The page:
Small scale fishing communities’ perceptions of climate change and its impact on livelihoods, gender roles and adaptive capacity : a case of Lake Malawi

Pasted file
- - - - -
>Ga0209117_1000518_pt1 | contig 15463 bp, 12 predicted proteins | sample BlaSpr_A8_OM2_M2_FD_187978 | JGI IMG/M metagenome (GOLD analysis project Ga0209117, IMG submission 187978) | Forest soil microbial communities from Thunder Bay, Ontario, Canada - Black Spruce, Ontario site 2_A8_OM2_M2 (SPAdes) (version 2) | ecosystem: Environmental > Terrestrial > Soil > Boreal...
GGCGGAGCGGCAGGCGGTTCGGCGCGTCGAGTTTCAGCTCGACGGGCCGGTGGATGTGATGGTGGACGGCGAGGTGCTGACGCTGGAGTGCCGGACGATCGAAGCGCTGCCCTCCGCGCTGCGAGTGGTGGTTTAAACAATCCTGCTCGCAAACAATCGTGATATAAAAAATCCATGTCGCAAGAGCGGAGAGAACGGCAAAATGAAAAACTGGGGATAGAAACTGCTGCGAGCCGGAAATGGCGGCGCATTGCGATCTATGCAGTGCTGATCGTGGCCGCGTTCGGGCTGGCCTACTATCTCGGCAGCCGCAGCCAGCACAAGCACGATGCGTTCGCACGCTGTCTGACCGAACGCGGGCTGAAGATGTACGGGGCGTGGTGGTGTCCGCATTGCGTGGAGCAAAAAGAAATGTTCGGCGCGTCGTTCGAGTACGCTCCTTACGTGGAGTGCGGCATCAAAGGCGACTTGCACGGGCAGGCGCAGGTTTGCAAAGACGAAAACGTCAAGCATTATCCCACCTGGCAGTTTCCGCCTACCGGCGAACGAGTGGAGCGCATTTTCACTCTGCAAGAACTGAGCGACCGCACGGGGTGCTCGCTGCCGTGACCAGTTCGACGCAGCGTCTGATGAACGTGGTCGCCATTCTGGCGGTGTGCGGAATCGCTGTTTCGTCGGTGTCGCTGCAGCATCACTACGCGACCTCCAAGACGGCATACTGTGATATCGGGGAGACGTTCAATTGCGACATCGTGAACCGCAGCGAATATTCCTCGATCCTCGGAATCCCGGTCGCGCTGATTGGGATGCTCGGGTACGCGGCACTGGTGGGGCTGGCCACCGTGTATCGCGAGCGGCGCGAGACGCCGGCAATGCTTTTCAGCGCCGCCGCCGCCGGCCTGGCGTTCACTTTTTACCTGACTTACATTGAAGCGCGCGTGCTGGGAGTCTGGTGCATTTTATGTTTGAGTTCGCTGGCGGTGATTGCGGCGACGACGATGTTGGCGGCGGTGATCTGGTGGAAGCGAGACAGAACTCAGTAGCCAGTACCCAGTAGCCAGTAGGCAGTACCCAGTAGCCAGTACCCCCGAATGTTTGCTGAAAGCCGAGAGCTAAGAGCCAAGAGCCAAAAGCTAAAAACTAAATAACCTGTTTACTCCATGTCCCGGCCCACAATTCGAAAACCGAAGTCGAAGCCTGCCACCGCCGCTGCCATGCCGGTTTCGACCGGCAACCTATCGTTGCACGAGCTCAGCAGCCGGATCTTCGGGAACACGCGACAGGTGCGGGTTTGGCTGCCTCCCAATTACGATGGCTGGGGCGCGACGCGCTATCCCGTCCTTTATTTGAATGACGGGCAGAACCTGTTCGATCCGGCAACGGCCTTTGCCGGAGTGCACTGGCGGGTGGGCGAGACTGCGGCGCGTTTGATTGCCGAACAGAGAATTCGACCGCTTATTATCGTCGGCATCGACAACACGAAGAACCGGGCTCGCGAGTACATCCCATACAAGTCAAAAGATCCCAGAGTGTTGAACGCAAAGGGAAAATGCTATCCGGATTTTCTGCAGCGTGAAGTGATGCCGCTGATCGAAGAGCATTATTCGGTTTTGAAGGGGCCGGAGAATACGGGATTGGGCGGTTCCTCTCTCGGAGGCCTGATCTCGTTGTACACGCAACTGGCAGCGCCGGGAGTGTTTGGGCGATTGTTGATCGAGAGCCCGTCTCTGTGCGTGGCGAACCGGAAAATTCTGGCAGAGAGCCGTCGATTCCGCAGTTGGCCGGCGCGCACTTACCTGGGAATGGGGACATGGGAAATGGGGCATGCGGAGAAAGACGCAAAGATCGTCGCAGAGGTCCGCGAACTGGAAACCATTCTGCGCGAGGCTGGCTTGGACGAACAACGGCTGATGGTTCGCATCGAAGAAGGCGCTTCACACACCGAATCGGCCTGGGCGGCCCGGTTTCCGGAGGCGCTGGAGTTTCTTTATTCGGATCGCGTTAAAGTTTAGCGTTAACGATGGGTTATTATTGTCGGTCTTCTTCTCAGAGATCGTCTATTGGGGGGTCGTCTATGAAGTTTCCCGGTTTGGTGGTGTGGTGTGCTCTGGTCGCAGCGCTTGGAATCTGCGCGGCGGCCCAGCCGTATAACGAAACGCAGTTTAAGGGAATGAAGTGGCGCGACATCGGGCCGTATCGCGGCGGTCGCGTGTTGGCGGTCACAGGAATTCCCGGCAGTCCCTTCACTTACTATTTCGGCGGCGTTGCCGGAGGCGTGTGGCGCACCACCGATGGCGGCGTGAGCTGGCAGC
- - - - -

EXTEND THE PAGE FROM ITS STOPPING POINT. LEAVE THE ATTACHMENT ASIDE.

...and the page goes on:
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Fisheries remain a major livelihood for many Malawians despite continued low fish catches negatively impacting households, which depend on this resource. The main objective of this thesis is to reduce the current lack of empirical evidence on added impacts of climate related changes and how fishing communities are coping with such changes. Malawi has been experiencing extreme weather events that affect livelihoods. Therefore, in addressing this major objective, four interlinked research studies were conducted in Nkhotakota, a lakeshore district on the western shores of Lake Malawi, which has been experiencing such extreme weather events. These four studies examined aspects of perceptions to changes in fish catches and climate; gendered fish value chain; alternative livelihood sources; and enhancing adaptive capacity through development initiatives. To respond to these aims, the interlinked studies were guided by different theories and conceptual frameworks. The main conceptual framework for this thesis is the sustainable livelihood framework. Other additional concepts and theories including gender and development, vulnerability, and sustainable food systems were also used. The research was conducted in phases between August 2015 and August 2017. The research used mixed methods (qualitative and quantitative) in data collection and analysis. This thesis is framed around 671 household interviews, 40 focus group discussions and 25 key informant interviews. Content analysis for related themes was the major qualitative method, while quantitative methods involved both descriptive and inferential statistics. The main findings from the four interlinked studies are presented in the following sections. In the first paper, perceptions of small scale fishers and their coping strategies for extreme weather events were evaluated. The results revealed increased incidences of extreme weather events. However, the analysis of climate variables such as temperature and precipitation did not reveal significant changes. This study cautions against relying on perceptions despite local knowledge is useful in the absence of conventional scientific knowledge. The study also showed multiple livelihoods diversification strategies in response to perceived low fish catches. However, some of these coping strategies were not sustainable for the fishery. In the second study, gender analysis was used to evaluate whether perceived changes in climate impacts the fish value chain and livelihoods. The results showed that coping strategies for perceived changes was gendered. Furthermore, more women were involved in post harvesting fisheries activities compared to men, who were catching the fish. The study also revealed an influx of women in fisheries was attributed to high purchasing power of fishing equipment and not on perceived changes in climate. However, women were employing men to catch fish on their behalf. Despite the increased participation of women, they still lacked power to control the proceeds from fisheries related incomes. Furthermore, this study showed changes in livelihood portfolios from agriculture to fisheries. The third study we evaluated the importance of fish farming as a sustainable livelihood coping strategy. The study showed that the respondents did not consider fish farming as their major livelihood source attributed to small fish earthen ponds. Fish farming was also androcentric despite women being custodians of the farming land. Even though land and water were available to expand fish farming, farmers cited lack of quality inputs and extension services as major challenges. Furthermore, there were conflicts related to water usage with rice farmers and recycling of residues from farm animals and plants to fertilize fishponds, as farmers opted to use the same in agricultural fields. Finally, in the fourth study, we assessed development initiatives, livelihood assets and adaptive capacity among the fishing communities. Participants for the groups of development initiatives were characterised by low incomes from fisheries and remittances; small land holding sizes and had lived in the study area more than non-participants. Even though the study showed the impact of some initiatives in enhancing adaptive capacity, some selection bias existed. The study also revealed high-income inequalities for both beneficiaries and non-beneficiaries. The paper also showed the potential for development initiatives especially infrastructure in reducing vulnerability and income inequalities even though their focus were not climate change oriented. The findings from this thesis provide a basis for forming and implementing evidence-based policies in countries whose people rely on climate-sensitive livelihoods. For instance, these findings can be used to inform the Malawi National Fisheries and Aquaculture Policy as well as the participatory fisheries management framework that lacks strategies to deal with climate-related changes and other important socioeconomic factors such as gender. Additionally, other service providers in rural areas can frame their strategies based on the findings of this thesis.Fiske er fortsatt en viktig levevei i Malawi, til tross for at dårlige fangster har en negativ påvirkning på husholdningene, som er avhengige av denne ressursen. Hovedmålet for denne avhandlingen er å redusere dagens mangel på empiriske bevis for virkningene som følger av klimarelaterte endringer, og hvordan fiskerisamfunnene takler disse endringene. Malawi har opplevd ekstremværhendelser som påvirker levekårene. Under arbeidet med dette hovedmålet ble det derfor utført fire innbyrdes relaterte forskningsstudier i Nkhotakota, et distrikt på den vestlige bredden av Malawisjøen, som har opplevd slike ekstremværhendelser. Disse fire studiene undersøkte aspekter ved oppfatningene av endringer i fiskefangst og klima; verdikjeden for fisk med hensyn til kjønn; alternative kilder til levebrød; og å styrke kapasiteten for tilpasning til klimaendringer gjennom utviklingstiltak.